Ever since the visit to the exhibition “Care, Repair, Heal” at the Martin Gropiusbau in Berlin the image of flying protheses rest with me. Repairing the human body is feasible in many fantastic ways. The inner wounds, however, are less visible and sometimes hurting even more. In recognition of the thousands of victims again in the Russian war on Ukraine’s territory and the atrocities causes by mines to injure humans, we have to assist in caring, repairing and healing. This has not changed since the Great War or the Nazi-induced mass murder and mutilations. Humanity is unable to ban such landmines despite international conventions trying to achieve this. The strong image produced by the protheses as clouds in the sky (Kadar Attia) remind us of the lasting effects of war. Images we had associated with the mutilated soldiers and civilians of the 2nd world war, many still around us in the 60s or 70s, are coming back to Europe. Writing about the 20th century, Aurélien Bellanger described in words a similar traumatising vision of flying protheses in his story of the lonely poet and philosopher. We cannot repair history, but we can work towards reducing useless additional suffering. It is part of the absurdities of our world that technology has created masterpieces to assist us and reduce suffering, but at the same time technology is applied to create the worst suffering as well. Rather than thinking of this relationship as 2 sides of the same coin, I prefer to hope for dialectic evolution towards a better synthesis solution using enforceable international law. Yes, I still have a dream …
Thucydides on War
Thucydides (born around -460) has received a lot of fame for his “thick description” of the Peloponnesian War. He deserves continued praise even for inspiring statisticians. The account of events without emotions, but with lots of details, is often perceived as the beginning of historiography and history as science as well as empirical political science. The entry of “Thucydides” in the Encyclopedia of Social Measurement (2005, p.805) by P.A. Furia and A. Kohen cites the derivation of a causal or explanatory effect based on his historical account as a foundation of scientific approaches based on empirical data. “The growth of the power of Athens, and the alarm which this inspired in Lacedaemon (i.e. Sparta), made war inevitable” (Thucydides, I 23). The empirical assessment of the growth of power is subject to controversial accounts. Power may derive from population, wealth, industry, weapons, munition or general military capabilities or skills. The assessment would also need to consider relative rather than absolute strength of just a one-sided approach. Here we are in the middle of the Russian war on Ukraine from 24.2.2022 onwards. Statisticians discuss, whether it is just a single variable that has the overall explanatory power for the beginning of the war and what other intervening variables might be important to take into account to avoid a selection bias. Beyond this materialist explanation we might stress the importance of the sociological concept of “collective fear” (links to approximation through trust, xenophobia) of the strength of Athens as the underlying causation of the beginning of war. The ideation of perceived strength gives rise to the construction of many intervening processes (Coleman’s macro-micro-macro linkages), which make a simple causal attribution just to material strength an illusion or risky shortcut explanation. The Thucydidean Method (p.806) exemplifies much of the dilemma and spice of social science analyses. Scholars of diplomacy challenge the empiricist perspective in arguing that the breakdown of diplomatic discourse several decades before was at the beginning of the causal chain. Here again we can make links to the preparation of war by Russia through strategic diplomacy as well as the risks taken through a break-up of diplomatic channels of communication. The perceived strength of the opponent in war might play a decisive role at the beginning and at the end of war. The charisma of leaders, democratic decision-making and political alliances with neighbouring states, Sicily at the time of the Peloponnesian War, were further intervening processes. This is perhaps not all too different from today, if we consider the role of Belarus in the aggression of Russia against the Ukraine. In fact, Thucydides seemed to be convinced that under similar circumstances human behaviour would reproduce itself. Therefore, thick description of historical facts might still inform political leaders today and tomorrow.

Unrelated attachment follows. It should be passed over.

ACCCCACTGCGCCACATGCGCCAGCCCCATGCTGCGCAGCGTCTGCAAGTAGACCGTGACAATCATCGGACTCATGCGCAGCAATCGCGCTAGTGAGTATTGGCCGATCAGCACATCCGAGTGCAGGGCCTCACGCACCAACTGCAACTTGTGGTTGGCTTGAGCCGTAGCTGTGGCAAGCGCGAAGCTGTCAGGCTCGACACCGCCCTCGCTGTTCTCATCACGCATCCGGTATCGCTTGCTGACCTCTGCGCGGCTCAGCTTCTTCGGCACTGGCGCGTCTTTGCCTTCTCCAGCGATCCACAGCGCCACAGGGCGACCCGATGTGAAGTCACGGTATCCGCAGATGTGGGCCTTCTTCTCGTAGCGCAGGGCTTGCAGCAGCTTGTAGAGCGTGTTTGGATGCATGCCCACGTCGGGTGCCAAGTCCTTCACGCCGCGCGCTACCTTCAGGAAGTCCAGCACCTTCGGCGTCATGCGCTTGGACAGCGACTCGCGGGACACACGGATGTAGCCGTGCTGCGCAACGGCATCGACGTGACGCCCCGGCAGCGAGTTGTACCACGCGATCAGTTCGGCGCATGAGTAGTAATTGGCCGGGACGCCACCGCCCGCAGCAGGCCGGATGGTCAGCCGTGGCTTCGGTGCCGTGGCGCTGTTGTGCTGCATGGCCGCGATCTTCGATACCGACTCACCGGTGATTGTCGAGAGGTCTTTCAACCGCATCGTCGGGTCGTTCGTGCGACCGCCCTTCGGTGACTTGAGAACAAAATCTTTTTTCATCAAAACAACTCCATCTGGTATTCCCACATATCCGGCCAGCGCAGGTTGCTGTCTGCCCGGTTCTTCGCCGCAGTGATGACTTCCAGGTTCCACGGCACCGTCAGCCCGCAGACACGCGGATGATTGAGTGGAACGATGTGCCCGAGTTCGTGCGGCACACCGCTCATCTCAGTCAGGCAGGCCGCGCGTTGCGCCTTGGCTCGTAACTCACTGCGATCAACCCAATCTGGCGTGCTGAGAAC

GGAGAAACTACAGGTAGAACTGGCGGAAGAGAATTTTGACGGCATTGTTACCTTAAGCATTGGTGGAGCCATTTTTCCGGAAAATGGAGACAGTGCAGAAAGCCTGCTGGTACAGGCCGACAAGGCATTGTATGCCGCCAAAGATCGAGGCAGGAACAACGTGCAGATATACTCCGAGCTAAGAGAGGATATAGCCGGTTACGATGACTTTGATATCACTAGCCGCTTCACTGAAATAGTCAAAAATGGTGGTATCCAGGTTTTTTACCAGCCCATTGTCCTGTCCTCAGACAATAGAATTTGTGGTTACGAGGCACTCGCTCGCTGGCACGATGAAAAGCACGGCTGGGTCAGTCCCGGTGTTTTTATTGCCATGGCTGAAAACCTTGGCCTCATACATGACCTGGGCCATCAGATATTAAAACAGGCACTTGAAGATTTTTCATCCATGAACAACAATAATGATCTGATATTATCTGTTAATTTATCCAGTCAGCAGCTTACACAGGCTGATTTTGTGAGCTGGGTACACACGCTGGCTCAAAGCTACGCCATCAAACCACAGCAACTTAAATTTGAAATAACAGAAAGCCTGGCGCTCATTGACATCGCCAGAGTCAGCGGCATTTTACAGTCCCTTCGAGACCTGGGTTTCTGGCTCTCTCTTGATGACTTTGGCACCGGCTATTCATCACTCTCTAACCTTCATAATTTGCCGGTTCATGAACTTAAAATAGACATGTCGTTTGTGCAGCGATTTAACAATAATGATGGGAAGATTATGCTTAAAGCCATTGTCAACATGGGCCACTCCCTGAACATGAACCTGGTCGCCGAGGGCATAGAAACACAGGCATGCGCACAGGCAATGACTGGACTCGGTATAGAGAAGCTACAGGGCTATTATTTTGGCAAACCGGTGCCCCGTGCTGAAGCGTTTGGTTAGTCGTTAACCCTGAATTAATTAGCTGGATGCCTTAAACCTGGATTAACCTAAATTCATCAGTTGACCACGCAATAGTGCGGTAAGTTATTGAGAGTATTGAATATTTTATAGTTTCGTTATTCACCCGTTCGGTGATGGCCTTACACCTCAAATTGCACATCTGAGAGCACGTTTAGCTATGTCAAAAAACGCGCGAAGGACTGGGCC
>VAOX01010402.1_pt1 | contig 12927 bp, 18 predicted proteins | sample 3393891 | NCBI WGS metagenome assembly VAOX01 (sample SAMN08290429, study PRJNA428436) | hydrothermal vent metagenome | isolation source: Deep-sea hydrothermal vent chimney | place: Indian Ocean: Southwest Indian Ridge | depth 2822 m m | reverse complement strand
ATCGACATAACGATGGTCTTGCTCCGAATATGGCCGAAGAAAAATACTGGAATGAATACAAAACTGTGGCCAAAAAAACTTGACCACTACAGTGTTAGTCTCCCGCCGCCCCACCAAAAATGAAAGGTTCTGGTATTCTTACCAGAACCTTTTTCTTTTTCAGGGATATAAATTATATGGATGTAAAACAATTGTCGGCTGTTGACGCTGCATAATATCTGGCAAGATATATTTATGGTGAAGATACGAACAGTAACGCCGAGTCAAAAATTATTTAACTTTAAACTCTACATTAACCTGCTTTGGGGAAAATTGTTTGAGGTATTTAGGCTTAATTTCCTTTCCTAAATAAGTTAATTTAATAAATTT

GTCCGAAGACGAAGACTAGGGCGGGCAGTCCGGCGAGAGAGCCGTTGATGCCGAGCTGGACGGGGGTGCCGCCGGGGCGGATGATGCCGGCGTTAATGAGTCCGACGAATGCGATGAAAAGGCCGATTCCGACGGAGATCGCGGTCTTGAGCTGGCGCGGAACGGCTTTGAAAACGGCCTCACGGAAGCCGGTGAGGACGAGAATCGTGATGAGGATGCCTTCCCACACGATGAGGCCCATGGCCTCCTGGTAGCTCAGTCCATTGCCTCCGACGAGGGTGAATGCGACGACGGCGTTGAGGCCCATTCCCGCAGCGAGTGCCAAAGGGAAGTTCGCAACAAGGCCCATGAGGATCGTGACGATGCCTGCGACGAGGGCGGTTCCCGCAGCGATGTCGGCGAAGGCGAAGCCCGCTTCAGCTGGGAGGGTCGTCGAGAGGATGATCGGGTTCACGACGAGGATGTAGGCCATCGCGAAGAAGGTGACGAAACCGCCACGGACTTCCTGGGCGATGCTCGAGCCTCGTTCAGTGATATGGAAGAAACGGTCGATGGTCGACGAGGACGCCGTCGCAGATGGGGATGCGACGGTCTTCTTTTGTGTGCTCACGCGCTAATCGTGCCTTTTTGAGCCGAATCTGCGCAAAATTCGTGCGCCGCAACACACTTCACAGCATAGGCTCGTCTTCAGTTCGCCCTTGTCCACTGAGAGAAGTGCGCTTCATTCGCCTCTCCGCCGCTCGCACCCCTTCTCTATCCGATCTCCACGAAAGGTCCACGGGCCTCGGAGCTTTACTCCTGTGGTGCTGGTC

(Reallexikon für Antike und Christentum, XV pp. 752,
Der neue Pauly, Enzyklopädie der Antike 12, pp.505 image below).
The opening of the exhibition on war crimes committed by Russian soldiers took place in front of the European Parliament today. The images frighten us as they reveal human atrocities. Destruction on a large scale with so many lifes lost will take a long time to overcome the grief. The images of the commemoration and the minute of silence show the solidarity of the whole of Europe with the Ukrainian people. The European Parliament has the patronage of the exhibition which is curated by Justyna Napiórkowskiej. Commissioner Reynders expressed the commitment of the EU to support the Ukraine 🇺🇦 in their capacity to fight back and the rebuilding of the country. Stand with Ukraine.